Presidential elections don’t offer extra credit. As we all know, it’s 270 to win. Hitting 292 or 336 electoral votes doesn’t get a candidate more executive power or a bigger White House.
That’s why Barack Obama’s campaign opted against seriously contesting Georgia in 2012, even as his team saw the demographics of the state changing. Other states, like Colorado and Virginia, presented an easier way to get to that magic 270. It’s the same calculation that Hillary Clinton made four years later, as she focused on Florida, Ohio and other traditional swing states (with less success).
The goal is not to rack up the most electoral votes but to find the path of least resistance.
Yet there are emerging signs that Joe Biden is exploring an expanded map, with several more possible paths to victory, than either of the most recent Democratic nominees.
“I am certain that states will be battleground states that haven’t been battleground states before,” Mr. Biden’s campaign manager, Jennifer O’Malley Dillon, told alumni of Mr. Obama’s administration and campaigns during a fund-raiser this month, saying she was particularly “bullish” on Arizona and viewed Florida as in play.
Of course, campaign managers often suggest broader opportunities for their candidates, both to build enthusiasm among their supporters and to head-fake their opponents into stretching their resources. (Remember when Mrs. Clinton “made a play” for Utah?)
But the effects of long-running demographic shifts and the more immediate impact of the coronavirus pandemic could mean that Ms. O’Malley Dillon’s remarks end up being more than just standard political bluster.
Democratic post-traumatic election disorder has kept much of the focus on the three Rust Belt states that eluded the party in 2016: Michigan, Wisconsin and Pennsylvania.
But in 2020, the road to the White House may run through the West, the Sun Belt or even the South.
For years, the Democratic Party has grown more female, younger and more diverse. The Trump presidency exacerbated those trends, pushing more women, suburban voters and college-educated voters into the arms of Democrats. Already, we’ve seen those shifts play out with Democrats winning seats in state legislatures, governors’ mansions and Congress in states like Arizona, Pennsylvania and Virginia.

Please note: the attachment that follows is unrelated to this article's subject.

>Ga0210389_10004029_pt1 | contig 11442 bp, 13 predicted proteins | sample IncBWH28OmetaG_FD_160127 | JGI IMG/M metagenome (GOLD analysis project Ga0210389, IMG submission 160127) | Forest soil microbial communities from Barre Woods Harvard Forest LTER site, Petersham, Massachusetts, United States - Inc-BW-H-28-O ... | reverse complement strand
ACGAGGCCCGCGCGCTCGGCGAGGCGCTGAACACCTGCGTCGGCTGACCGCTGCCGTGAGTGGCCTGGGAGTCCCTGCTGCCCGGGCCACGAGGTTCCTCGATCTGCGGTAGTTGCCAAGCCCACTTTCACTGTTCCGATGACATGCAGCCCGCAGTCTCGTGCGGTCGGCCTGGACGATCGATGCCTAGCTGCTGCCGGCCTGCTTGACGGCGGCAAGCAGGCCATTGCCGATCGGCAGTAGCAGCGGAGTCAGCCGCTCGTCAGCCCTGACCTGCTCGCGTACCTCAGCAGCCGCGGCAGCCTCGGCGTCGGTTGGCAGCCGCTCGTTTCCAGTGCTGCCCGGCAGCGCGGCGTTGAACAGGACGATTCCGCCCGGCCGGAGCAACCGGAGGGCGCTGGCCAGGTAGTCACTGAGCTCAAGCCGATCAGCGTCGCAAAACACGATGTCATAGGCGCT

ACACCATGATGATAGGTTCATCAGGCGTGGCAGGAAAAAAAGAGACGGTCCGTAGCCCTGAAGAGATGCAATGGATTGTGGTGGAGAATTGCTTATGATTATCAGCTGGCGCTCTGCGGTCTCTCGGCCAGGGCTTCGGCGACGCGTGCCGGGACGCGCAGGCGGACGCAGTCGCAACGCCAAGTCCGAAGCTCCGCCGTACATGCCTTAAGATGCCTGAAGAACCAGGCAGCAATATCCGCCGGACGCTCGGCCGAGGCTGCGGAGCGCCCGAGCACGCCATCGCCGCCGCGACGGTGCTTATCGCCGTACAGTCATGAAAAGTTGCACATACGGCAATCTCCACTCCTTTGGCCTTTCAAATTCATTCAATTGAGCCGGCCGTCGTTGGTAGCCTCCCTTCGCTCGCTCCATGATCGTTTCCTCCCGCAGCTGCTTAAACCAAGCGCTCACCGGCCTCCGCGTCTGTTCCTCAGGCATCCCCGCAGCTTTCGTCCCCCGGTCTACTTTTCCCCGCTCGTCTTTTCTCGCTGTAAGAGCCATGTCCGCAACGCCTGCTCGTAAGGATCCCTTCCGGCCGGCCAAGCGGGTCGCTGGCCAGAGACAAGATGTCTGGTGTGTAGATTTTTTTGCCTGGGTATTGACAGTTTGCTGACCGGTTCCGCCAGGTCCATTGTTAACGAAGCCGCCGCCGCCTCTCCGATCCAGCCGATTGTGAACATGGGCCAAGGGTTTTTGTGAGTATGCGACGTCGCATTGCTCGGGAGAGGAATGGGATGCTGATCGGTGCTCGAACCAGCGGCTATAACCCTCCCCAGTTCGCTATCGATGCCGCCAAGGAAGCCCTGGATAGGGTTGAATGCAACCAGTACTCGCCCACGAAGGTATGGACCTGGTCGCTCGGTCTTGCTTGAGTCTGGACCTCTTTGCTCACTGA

Then you add the coronavirus to the electoral mix.
Over the weekend, Doug Sosnik, Bill Clinton’s White House political director, suggested that the economic and health effects of the virus could strengthen Mr. Biden’s hand in Michigan and Pennsylvania — places where Democrats have already racked up victories during the Trump era.
In both states, more than a quarter of the work force has filed for unemployment and the death counts are some of the highest in the country. Yet their governors, both Democrats, each have a 72 percent approval rating for their handling of the virus, and polling shows Mr. Biden with a broad lead in the presidential race.
Wisconsin, Mr. Sosnik says, isn’t quite as favorable to Mr. Biden. But that may not matter, if Mr. Biden can expand the number of states where he has a real shot. He could reach 270, for example, by holding onto the states Mrs. Clinton won and doing one of the following:
winning back Michigan and Pennsylvania, and adding traditionally red Arizona.
winning back Michigan, and adding Arizona and North Carolina.
following a Southern strategy, winning North Carolina and recapturing the most notorious state on the electoral map, a place Democrats thought was lost but now believe could be back in play — Florida.
Political strategists warn that there are months to go before Election Day. To say the political environment remains fluid is an understatement, as the coronavirus deaths and unemployment checks continue to mount.
“If the election was held now, it’s an expanded map for Biden,” said Michael Halle, Mrs. Clinton’s former battleground state director and a senior adviser to Pete Buttigieg. “But the polling numbers right now have to be taken somewhat with a grain of salt because we’re still a long way from Election Day. A lot can change.”